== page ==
Thus the respective experiences of the two artists not only belonged to completely different epochs but also ran in opposite directions, so to speak. Moreover, Kirchner's life was cut off at the age of 58, which meant that he no longer had the opportunity to recapitulate, as Baselitz has done in recent  years with his “Remix” series, a resumption and reinterpretation of his (not yet upside-down) motifs from the mid-1960s. 

The exhibition is showing works on paper by both artists. While “paper is patient”, as the old German saying goes, this is certainly not the case for the visual artist. On the contrary, paper poses an enormous challenge.  Unlike oil painting, which can be readily altered or completely overpainted, paper hardly allows for corrections, especially for watercolours and printmaking.  Indeed, once a stroke has been made on paper, or etched into the engraving plate or cut into a linoleum or wood block, it can no longer be corrected. Consequently, for the painter-engraver, and Baselitz and Kirchner are both such engravers, the work on paper, and especially the print, is not a preliminary or intermediate stage of a composition but the end result. This can be clearly observed in the works of both artists.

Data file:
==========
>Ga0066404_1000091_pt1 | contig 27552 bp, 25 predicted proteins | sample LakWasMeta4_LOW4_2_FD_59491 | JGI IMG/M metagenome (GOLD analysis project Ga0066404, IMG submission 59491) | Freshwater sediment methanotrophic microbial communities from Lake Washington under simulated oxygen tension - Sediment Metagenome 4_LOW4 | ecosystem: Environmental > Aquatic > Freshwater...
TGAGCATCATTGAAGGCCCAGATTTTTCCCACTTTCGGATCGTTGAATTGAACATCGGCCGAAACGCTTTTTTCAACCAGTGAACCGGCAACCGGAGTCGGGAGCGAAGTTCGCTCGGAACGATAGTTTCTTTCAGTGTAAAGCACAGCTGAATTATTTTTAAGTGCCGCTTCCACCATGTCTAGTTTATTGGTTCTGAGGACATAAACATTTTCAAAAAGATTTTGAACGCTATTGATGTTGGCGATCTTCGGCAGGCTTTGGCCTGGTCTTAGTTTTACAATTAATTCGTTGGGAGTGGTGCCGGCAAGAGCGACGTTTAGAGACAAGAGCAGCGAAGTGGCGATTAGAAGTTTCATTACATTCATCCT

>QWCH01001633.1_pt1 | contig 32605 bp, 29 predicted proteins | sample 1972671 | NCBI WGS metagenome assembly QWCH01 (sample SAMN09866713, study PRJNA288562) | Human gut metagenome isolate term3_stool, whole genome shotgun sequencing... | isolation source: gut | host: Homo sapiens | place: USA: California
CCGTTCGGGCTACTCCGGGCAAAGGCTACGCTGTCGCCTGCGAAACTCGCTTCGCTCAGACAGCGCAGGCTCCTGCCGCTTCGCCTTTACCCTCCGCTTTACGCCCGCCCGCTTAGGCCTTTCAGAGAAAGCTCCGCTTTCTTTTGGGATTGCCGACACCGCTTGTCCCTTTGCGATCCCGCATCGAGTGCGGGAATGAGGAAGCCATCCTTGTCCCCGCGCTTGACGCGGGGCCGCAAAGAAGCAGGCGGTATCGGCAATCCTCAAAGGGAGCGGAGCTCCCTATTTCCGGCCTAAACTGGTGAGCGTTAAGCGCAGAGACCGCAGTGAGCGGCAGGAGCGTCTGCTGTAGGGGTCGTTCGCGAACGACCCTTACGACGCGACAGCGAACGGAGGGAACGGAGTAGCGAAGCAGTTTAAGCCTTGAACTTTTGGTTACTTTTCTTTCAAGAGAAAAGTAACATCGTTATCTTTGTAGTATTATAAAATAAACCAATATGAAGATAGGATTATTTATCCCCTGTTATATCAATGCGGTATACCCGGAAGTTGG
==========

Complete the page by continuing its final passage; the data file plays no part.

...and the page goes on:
Baselitz's woodcuts can be of very large format, and in this exhibition they are up to 2 metres high. Kirchner's largest woodcut, at 85 cm, hardly matches the size of Baselitz's smallest formats. This difference in size is even greater when it comes to comparing their etchings, which, in this exhibition, mostly measure no more 25 cm in Kirchner's case, while Baselitz's etchings measure up to 100 cm in height. This is a fact one should always bear in mind when looking at printed illustrations of their works, as actual dimensions are not always evident.

Similarities and congruences are immediately apparent both in their techniques and in their styles. Indeed, the two artists share the same expressionist exaggeration of form, colour and gesture. The fissures hacked into broad black surfaces of wood testify to the same basic artistic approach, as do the leaves filled in with an ink brush in an absolute horror vacui or the violent linearity of their trees. 

But what for Kirchner was a real and directly experienced present, or even future, is for Baselitz the past. All that has happened in the meantime weighs much too heavily. And precisely because they were created in the same expressionist style, these two oeuvres reveal their respective sensitivities all the more forcefully. Thus it is that, in comparison, the incomparable becomes apparent.

Wolfgang Henze

Text accompanying Exhibition No. 120 at Galerie Henze & Ketterer, Wichtrach/Bern

Galerie Henze & Ketterer
Kirchstrasse 26, CH 3114 Wichtrach
Tel. +41 (0)31 781 06 01
modernart (at) henze-ketterer.com
Galerie Henze & Ketterer & Triebold
Wettsteinstrasse 4, CH 4125 Riehen
Tel. +41 (0)61 641 77 77
ghkt (at) artgalleries.ch